White House spokesman Josh Earnest on Friday said the Obama administration would “welcome” a quicker resolution to the Islamic State problem, but nevertheless, “we’re seeing important progress as a result of the strategy that the president laid out.”
Earnest made the comment just hours before the terror attacks in Paris, which the French president has blamed on the Islamic State. Just hours before Earnest spoke, the Obama administration announced that a notorious Islamic State fighter had been targeted and was presumed dead in Syria.
“Is the president pleased with the pace of the anti-ISIL effort since he announced it on September , 2014?” a reporter asked Earnest at Friday’s White House briefing.
“I think it’s fair to say that the — that everybody who’s paying any attention to this, and I think this is probably the — includes the vast majority of Americans, would like to see this be moving faster,” Earnest responded.
“But the fact…that it’s not (moving faster) is a reflection of the president’s conclusion that the United States cannot merely impose a military solution on the problems that are plaguing Iraq and Syria; that ultimately, what the United States can do and must do is build the capacity of the central government in Iraq and build the capacity of the Iraqi security forces to protect their own country. And they’ve obviously got a lot of work to do.
“In Syria, the situation is a little bit different. We don’t have a central government with whom we can coordinate. We have to rely on trying to build the capacity of local fighters and looking for organizations with whom we can work to take the fight to ISIL on the ground.
“But I think that the point here is simply that anytime you see these kinds of conflicts, you want them to be resolved more quickly, primarily because we know that there are lives being lost and certainly millions of innocent lives that are being disrupted as people flee violence from Syria.
“So if it could be more — resolved more quickly, we certainly would — would welcome that, but I also think at the same time, there’s no denying that the — that we’re seeing important progress as a result the strategy that the president has laid out.
The reporter followed-up: “So by and large, the president thinks this effort is going about as well as it reasonably could be expected to go?”
“Well, I think that — noting that there will be periods of progress and periods of setback, I think there’s no denying that important progress has been yielded,” Earnest said. “But we sure have a long way to go when it comes to ultimately achieving our goal of degrading and ultimately destroying ISIL, but also trying to address the underlying political challenges that have plagued both Iraq and in Syria.”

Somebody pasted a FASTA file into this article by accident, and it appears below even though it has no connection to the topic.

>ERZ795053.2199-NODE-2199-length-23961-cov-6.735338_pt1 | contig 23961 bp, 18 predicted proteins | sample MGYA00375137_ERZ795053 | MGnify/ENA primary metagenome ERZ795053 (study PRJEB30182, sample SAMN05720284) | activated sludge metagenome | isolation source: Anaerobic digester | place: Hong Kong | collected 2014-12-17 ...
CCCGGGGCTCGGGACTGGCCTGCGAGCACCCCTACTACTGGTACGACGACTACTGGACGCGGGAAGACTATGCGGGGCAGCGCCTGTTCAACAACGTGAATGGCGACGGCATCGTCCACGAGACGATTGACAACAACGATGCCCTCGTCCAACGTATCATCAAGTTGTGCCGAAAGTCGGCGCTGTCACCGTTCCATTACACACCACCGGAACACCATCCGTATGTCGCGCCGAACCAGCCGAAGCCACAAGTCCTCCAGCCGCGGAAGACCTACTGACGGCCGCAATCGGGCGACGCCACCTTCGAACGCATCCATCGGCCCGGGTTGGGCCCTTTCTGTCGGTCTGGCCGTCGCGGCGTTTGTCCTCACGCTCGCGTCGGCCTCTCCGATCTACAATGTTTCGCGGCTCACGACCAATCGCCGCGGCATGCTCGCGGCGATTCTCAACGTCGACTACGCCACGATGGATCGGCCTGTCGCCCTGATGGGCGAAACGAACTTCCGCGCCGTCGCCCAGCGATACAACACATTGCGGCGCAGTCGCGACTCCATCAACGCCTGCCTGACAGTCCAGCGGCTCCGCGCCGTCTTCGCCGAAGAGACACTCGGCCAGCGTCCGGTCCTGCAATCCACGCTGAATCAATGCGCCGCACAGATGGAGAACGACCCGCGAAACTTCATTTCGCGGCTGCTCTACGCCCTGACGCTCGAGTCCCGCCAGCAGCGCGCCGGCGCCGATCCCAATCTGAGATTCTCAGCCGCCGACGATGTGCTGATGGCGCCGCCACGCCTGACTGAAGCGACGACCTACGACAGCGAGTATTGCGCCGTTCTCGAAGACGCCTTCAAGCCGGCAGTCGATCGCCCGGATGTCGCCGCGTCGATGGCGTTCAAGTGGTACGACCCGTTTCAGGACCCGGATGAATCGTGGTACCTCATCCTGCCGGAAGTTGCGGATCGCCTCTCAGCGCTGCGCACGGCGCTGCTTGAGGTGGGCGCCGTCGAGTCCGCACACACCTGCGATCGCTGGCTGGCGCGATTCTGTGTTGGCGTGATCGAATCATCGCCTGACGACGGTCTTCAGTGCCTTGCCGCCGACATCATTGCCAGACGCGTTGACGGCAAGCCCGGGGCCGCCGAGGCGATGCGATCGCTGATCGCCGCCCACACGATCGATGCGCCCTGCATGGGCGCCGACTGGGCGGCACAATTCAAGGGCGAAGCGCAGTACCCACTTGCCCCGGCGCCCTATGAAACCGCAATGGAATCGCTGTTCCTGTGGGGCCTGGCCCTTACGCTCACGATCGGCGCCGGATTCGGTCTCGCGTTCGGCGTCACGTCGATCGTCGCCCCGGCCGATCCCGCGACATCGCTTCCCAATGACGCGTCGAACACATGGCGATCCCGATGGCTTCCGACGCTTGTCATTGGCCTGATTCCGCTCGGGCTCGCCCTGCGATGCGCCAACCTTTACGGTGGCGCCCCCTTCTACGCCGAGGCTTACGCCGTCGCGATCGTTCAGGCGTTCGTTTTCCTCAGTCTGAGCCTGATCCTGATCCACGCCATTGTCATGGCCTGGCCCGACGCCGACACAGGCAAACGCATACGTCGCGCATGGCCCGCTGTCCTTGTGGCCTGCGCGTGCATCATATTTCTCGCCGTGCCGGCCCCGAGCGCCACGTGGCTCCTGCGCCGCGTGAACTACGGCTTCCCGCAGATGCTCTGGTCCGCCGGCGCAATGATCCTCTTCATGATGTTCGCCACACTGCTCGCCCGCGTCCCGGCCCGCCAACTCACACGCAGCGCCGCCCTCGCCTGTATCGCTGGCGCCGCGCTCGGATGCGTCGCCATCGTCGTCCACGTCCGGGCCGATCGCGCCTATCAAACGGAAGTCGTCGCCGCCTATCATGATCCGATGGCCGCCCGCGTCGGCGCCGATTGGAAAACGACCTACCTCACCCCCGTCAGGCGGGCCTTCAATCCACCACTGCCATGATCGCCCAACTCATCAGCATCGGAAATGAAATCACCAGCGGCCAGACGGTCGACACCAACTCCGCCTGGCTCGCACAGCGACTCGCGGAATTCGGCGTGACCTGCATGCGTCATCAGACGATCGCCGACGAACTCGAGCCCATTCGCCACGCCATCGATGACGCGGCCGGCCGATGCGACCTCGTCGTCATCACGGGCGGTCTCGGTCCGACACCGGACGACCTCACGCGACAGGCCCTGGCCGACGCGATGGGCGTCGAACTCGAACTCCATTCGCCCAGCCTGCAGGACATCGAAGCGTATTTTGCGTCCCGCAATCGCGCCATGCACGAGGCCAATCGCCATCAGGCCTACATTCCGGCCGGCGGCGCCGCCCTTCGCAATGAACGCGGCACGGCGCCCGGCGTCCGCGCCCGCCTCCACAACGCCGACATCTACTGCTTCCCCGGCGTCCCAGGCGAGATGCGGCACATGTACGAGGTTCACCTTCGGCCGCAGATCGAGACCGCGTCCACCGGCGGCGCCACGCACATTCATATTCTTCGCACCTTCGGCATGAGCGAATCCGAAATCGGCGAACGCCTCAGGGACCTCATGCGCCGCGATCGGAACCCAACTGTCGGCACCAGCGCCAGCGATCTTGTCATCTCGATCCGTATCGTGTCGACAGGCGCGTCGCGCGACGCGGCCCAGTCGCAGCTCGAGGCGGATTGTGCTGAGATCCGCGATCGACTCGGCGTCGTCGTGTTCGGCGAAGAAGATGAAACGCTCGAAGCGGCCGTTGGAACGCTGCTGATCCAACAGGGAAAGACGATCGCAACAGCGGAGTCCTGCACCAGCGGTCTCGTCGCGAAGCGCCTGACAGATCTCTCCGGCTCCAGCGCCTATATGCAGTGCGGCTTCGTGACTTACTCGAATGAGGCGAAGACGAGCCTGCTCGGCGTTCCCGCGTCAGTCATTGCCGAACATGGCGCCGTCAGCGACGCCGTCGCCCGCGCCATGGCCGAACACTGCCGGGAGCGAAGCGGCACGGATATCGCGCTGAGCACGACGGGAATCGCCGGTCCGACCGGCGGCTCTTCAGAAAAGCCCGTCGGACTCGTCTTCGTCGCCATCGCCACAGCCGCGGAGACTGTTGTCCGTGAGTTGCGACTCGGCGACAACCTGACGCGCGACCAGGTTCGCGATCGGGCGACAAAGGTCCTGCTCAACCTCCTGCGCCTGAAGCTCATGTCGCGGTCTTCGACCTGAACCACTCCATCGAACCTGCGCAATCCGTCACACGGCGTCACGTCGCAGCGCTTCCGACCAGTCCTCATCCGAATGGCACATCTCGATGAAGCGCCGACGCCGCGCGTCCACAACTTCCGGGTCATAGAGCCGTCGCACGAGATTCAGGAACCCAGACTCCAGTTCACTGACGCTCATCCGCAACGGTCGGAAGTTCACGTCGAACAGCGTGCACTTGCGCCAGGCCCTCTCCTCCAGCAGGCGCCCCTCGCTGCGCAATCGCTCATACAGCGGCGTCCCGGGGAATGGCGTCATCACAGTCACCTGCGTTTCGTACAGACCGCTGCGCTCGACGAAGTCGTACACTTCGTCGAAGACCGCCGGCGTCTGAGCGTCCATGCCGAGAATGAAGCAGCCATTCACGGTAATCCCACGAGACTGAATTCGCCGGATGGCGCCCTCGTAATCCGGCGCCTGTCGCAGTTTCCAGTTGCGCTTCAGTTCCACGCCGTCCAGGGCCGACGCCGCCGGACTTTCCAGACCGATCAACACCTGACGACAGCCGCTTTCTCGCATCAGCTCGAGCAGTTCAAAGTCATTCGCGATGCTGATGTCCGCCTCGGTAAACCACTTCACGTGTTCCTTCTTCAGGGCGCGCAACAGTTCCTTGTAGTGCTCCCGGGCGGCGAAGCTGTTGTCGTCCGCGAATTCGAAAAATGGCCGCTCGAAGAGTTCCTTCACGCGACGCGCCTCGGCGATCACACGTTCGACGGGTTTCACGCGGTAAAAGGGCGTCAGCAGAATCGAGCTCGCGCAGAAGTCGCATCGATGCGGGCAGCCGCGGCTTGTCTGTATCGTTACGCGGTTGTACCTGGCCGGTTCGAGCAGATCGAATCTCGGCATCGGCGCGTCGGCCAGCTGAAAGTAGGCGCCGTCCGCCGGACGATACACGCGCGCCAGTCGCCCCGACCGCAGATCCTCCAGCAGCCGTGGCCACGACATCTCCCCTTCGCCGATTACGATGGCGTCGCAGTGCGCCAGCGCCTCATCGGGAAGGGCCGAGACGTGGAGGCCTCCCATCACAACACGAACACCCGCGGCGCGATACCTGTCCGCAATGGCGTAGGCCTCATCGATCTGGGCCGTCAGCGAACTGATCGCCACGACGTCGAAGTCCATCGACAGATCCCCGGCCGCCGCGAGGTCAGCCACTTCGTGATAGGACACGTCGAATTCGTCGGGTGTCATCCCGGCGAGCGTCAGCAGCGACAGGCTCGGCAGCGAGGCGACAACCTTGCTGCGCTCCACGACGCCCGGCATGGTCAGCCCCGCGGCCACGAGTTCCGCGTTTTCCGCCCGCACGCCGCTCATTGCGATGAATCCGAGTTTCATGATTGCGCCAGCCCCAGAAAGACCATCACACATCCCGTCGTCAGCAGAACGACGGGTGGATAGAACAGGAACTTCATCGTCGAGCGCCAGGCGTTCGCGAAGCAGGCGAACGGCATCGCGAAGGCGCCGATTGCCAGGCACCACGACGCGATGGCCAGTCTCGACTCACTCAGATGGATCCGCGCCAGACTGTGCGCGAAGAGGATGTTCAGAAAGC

“Last question,” the reporter said. “Is it safe to say that when it’s all said and done, and when he’s writing his memoirs in his future, Barack Obama’s going to look back on Syria and say, the way his administration handled this conflict was the worst set of decisions he made — the greatest blemish on his presidency — the equivalent of Rwanda was for Bill Clinton?”
“No, I don’t think that that’s — will be his conclusion,” Earnest said. “I do think that former President Obama is likely to be in a situation where he writes that Syria was one of the most challenging foreign policy situations that his administration had to confront, but that we succeeded in doing so, mindful of the lessons of the recent history. And mindful of the need to ensure that the national security of the United States aren’t just protected, but advanced.
“And as difficult as this scenario has been, I think our efforts with regard to Syria thus far, would pass those two tests. OK?”
In announcing his anti-ISIS strategy in September 2014, President Obama warned that, “If left unchecked, these terrorists could pose a growing threat beyond that region, including to the United States.”
He noted that “ISIL leaders have threatened America and our allies. Our Intelligence Community believes that thousands of foreigners -– including Europeans and some Americans –- have joined them in Syria and Iraq. Trained and battle-hardened, these fighters could try to return to their home countries and carry out deadly attacks.”